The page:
The Transformational Tech series highlights Cisco’s nonprofit grant recipients that use technology to help transform the lives of individuals and communities.
When a person lives in a community that doesn’t have access to a power grid, it means no electricity. When you lack access to sustainable and affordable energy services and products, it is called energy poverty.
People experiencing energy poverty are forced to use higher-cost fuels, like running diesel fuel through a generator and using kerosene lamps. The cost for this fuel could be 20 to 30 percent of your household income each year. In comparison, most households across the United States spend between 2 and 3 percent of their annual income on electricity.
Energy poverty has negative consequences for the environment as well. Eighty percent of people in Africa use solid fuels for cooking, like wood-burning stoves and charcoal stoves, which emit black carbon. One Kg of black carbon (from a wood-burning stove) creates 70 Kg of CO2 circulating in the air for 100 years.
Founded in 2009, Solar Sister is a nonprofit recipient of Cisco’s social impact grants that recruits, trains, mentors, and supports women entrepreneurs – Solar Sister Entrepreneurs (SSEs) – and supplies them with durable, affordable energy products. SSEs sell basic solar lanterns, solar home systems (multiple lamps, phone charger, etc.), clean cookstoves, radio, fans, water filters, etc., to people in their communities, nearly all of whom live off-grid.
So far, Solar Sister’s solution has avoided 926K metric tons of CO2e emissions; empowered local entrepreneurs, resulting in increased household income; and improved community members’ health by reducing their exposure to solid fuel emissions.
I recently sat down with Solar Sister CEO and founder Katherine Lucey to learn more about the organization, why an entrepreneurial model works, and the impact they have made so far.
What inspired you to start Solar Sister?
Katherine: I had been working in banking and the energy industry, raising funds to build power plants. Through that, I knew that you really couldn’t come into the modern era if you didn’t have access to energy.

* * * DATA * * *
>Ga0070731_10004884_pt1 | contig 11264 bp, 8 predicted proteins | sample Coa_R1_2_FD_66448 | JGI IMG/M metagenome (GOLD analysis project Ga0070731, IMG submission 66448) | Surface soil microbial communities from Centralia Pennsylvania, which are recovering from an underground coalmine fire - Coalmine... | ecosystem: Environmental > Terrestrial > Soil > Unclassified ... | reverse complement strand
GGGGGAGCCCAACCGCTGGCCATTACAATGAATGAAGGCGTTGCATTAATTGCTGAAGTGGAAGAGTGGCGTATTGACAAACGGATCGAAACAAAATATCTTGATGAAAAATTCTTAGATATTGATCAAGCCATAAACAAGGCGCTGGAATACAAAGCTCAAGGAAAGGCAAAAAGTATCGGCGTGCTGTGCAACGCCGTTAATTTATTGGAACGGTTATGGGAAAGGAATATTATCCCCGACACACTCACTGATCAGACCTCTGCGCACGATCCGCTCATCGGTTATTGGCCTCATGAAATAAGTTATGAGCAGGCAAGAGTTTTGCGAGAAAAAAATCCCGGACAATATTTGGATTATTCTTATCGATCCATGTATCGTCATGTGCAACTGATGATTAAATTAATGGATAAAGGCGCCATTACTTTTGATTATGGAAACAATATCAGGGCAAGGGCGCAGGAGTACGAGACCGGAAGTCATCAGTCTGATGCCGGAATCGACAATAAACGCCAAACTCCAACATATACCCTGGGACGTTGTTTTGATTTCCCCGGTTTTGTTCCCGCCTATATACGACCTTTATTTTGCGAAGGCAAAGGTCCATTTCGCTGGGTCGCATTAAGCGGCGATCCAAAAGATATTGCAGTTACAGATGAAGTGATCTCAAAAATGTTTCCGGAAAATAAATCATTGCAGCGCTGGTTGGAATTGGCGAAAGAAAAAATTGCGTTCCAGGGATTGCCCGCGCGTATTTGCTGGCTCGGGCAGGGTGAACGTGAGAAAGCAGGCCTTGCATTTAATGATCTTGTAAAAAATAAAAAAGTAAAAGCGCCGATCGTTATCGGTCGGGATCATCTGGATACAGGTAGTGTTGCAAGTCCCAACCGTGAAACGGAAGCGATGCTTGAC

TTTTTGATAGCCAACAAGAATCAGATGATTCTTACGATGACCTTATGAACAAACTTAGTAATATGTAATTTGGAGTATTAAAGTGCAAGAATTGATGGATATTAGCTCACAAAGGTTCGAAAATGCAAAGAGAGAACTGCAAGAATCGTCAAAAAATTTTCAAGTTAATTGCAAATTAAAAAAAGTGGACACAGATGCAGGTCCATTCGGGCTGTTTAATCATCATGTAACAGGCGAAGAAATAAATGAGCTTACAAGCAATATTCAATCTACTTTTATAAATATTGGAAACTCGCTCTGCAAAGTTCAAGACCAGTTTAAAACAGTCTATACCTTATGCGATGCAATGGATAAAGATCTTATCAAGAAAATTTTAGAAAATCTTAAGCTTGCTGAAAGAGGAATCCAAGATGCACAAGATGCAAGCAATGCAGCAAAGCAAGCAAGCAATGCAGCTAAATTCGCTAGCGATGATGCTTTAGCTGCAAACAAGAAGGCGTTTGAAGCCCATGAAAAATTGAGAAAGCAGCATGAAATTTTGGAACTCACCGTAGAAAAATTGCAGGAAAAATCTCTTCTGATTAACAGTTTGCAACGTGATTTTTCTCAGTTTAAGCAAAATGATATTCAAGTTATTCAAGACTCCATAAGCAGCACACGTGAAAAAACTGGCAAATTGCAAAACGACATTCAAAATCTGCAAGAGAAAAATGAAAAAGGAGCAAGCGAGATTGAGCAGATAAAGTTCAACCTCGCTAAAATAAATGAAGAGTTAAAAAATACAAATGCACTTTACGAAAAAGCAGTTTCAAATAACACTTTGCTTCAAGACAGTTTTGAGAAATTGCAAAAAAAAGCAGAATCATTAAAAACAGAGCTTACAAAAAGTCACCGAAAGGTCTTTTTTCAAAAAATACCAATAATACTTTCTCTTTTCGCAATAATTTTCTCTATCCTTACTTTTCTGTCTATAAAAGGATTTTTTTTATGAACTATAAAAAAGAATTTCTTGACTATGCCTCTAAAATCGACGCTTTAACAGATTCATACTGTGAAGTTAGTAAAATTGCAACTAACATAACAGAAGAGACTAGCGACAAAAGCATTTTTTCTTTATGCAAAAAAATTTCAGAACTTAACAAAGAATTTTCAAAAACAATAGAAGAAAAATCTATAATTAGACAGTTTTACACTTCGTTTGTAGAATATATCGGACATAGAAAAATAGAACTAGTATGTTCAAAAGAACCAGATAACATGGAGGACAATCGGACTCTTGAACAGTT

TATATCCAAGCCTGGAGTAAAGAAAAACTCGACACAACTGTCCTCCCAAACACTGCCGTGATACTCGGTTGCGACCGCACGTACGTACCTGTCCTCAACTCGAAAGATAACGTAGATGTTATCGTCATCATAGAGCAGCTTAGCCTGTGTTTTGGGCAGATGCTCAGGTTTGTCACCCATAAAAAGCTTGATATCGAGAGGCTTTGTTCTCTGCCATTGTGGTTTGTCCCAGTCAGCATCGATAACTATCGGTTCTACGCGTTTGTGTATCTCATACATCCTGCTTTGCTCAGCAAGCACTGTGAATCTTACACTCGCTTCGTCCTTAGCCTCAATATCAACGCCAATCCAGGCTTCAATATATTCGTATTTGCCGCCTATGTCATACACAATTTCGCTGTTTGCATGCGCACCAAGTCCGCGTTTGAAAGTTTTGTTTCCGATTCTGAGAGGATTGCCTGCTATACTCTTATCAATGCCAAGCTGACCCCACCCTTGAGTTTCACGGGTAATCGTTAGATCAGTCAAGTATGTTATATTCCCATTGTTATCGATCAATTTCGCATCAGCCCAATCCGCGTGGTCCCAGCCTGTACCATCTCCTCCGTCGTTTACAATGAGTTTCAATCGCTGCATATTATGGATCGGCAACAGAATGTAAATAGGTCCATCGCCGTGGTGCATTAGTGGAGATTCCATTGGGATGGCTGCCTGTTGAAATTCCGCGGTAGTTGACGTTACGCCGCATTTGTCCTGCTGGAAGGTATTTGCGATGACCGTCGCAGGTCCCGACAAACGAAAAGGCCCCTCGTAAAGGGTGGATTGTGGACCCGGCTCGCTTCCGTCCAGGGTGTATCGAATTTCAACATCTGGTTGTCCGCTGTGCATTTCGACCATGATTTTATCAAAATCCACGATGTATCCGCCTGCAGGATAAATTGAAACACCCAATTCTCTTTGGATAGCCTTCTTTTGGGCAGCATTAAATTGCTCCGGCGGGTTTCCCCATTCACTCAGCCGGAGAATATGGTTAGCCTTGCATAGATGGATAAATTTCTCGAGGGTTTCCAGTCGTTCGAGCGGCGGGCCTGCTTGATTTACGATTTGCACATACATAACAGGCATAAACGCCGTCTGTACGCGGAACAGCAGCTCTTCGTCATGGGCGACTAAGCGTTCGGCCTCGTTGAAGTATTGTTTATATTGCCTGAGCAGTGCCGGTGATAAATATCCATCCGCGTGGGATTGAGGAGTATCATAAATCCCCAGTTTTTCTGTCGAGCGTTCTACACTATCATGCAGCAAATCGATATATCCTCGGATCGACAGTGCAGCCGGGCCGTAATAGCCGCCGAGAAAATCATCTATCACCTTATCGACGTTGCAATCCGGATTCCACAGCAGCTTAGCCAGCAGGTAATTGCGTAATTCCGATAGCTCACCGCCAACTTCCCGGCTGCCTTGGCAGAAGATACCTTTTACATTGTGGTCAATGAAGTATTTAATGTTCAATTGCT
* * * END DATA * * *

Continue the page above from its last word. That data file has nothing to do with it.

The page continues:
I took a break from banking, spent time with family, and pursued passions, including the environment and women’s empowerment. I became involved with a small family foundation working on rural electrification in sub–Saharan Africa. We ended up in a rural area of Uganda, and in addition to schools and clinics, we put solar in homes. I got to talk with people who had modern energy in their homes for the first time. Instead of lighting a kerosene lamp for light, they could turn on a bulb; instead of cooking over an open fire, they had more efficient cookstoves.
Just a single light bulb changes everything in a family’s wellbeing. They do not have to burn fossil fuels, so it’s better for the environment, and it’s so much cheaper. The family is no longer spending up to 30 percent of their income just on something like kerosene.
Mothers were so proud that their children were studying and doing better at school, and women used the light to power up small businesses. One woman is a basket weaver, and she does that in the evening after taking care of her family and taking care of the farm. Once everyone goes to bed, she can weave baskets and earn money by selling them. I’m so inspired by women making these changes in their lives and supporting their families from this simple little intervention.
What challenges do communities without energy face?